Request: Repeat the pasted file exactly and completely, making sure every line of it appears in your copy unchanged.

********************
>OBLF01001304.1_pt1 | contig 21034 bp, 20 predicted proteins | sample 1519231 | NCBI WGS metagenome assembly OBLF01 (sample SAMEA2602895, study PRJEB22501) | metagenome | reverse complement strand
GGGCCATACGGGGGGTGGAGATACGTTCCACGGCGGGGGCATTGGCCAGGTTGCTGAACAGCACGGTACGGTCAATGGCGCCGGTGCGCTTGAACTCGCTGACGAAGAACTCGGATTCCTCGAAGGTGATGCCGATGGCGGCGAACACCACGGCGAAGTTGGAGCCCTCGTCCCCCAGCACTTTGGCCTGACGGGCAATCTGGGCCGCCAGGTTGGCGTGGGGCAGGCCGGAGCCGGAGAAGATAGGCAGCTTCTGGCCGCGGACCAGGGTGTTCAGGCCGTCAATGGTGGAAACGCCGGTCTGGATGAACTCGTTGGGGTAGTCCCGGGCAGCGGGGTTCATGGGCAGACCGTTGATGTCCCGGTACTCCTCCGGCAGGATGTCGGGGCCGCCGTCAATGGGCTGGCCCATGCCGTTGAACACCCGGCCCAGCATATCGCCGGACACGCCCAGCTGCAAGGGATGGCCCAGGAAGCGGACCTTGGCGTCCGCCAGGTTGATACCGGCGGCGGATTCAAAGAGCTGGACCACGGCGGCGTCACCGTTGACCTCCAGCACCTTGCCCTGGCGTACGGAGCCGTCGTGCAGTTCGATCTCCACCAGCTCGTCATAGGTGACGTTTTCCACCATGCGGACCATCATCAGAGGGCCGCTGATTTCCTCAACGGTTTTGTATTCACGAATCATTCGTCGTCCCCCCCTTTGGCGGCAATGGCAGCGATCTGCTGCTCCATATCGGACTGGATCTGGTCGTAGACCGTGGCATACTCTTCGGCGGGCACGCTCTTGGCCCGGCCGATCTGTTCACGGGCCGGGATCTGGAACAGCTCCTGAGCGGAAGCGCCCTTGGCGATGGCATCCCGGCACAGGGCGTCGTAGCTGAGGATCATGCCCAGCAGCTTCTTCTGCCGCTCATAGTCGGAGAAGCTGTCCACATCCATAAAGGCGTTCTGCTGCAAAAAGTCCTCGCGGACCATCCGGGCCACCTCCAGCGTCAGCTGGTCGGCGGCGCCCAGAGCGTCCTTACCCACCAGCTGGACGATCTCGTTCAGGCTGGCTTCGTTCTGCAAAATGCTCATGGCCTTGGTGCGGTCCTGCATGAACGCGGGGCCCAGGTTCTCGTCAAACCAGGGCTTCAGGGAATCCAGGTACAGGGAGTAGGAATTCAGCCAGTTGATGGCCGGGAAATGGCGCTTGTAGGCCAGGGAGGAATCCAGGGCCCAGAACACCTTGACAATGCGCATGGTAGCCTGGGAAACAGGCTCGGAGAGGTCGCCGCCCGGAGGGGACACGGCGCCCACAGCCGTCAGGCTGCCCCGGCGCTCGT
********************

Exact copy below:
>OBLF01001304.1_pt1 | contig 21034 bp, 20 predicted proteins | sample 1519231 | NCBI WGS metagenome assembly OBLF01 (sample SAMEA2602895, study PRJEB22501) | metagenome | reverse complement strand
GGGCCATACGGGGGGTGGAGATACGTTCCACGGCGGGGGCATTGGCCAGGTTGCTGAACAGCACGGTACGGTCAATGGCGCCGGTGCGCTTGAACTCGCTGACGAAGAACTCGGATTCCTCGAAGGTGATGCCGATGGCGGCGAACACCACGGCGAAGTTGGAGCCCTCGTCCCCCAGCACTTTGGCCTGACGGGCAATCTGGGCCGCCAGGTTGGCGTGGGGCAGGCCGGAGCCGGAGAAGATAGGCAGCTTCTGGCCGCGGACCAGGGTGTTCAGGCCGTCAATGGTGGAAACGCCGGTCTGGATGAACTCGTTGGGGTAGTCCCGGGCAGCGGGGTTCATGGGCAGACCGTTGATGTCCCGGTACTCCTCCGGCAGGATGTCGGGGCCGCCGTCAATGGGCTGGCCCATGCCGTTGAACACCCGGCCCAGCATATCGCCGGACACGCCCAGCTGCAAGGGATGGCCCAGGAAGCGGACCTTGGCGTCCGCCAGGTTGATACCGGCGGCGGATTCAAAGAGCTGGACCACGGCGGCGTCACCGTTGACCTCCAGCACCTTGCCCTGGCGTACGGAGCCGTCGTGCAGTTCGATCTCCACCAGCTCGTCATAGGTGACGTTTTCCACCATGCGGACCATCATCAGAGGGCCGCTGATTTCCTCAACGGTTTTGTATTCACGAATCATTCGTCGTCCCCCCCTTTGGCGGCAATGGCAGCGATCTGCTGCTCCATATCGGACTGGATCTGGTCGTAGACCGTGGCATACTCTTCGGCGGGCACGCTCTTGGCCCGGCCGATCTGTTCACGGGCCGGGATCTGGAACAGCTCCTGAGCGGAAGCGCCCTTGGCGATGGCATCCCGGCACAGGGCGTCGTAGCTGAGGATCATGCCCAGCAGCTTCTTCTGCCGCTCATAGTCGGAGAAGCTGTCCACATCCATAAAGGCGTTCTGCTGCAAAAAGTCCTCGCGGACCATCCGGGCCACCTCCAGCGTCAGCTGGTCGGCGGCGCCCAGAGCGTCCTTACCCACCAGCTGGACGATCTCGTTCAGGCTGGCTTCGTTCTGCAAAATGCTCATGGCCTTGGTGCGGTCCTGCATGAACGCGGGGCCCAGGTTCTCGTCAAACCAGGGCTTCAGGGAATCCAGGTACAGGGAGTAGGAATTCAGCCAGTTGATGGCCGGGAAATGGCGCTTGTAGGCCAGGGAGGAATCCAGGGCCCAGAACACCTTGACAATGCGCATGGTAGCCTGGGAAACAGGCTCGGAGAGGTCGCCGCCCGGAGGGGACACGGCGCCCACAGCCGTCAGGCTGCCCCGGCGCTCGT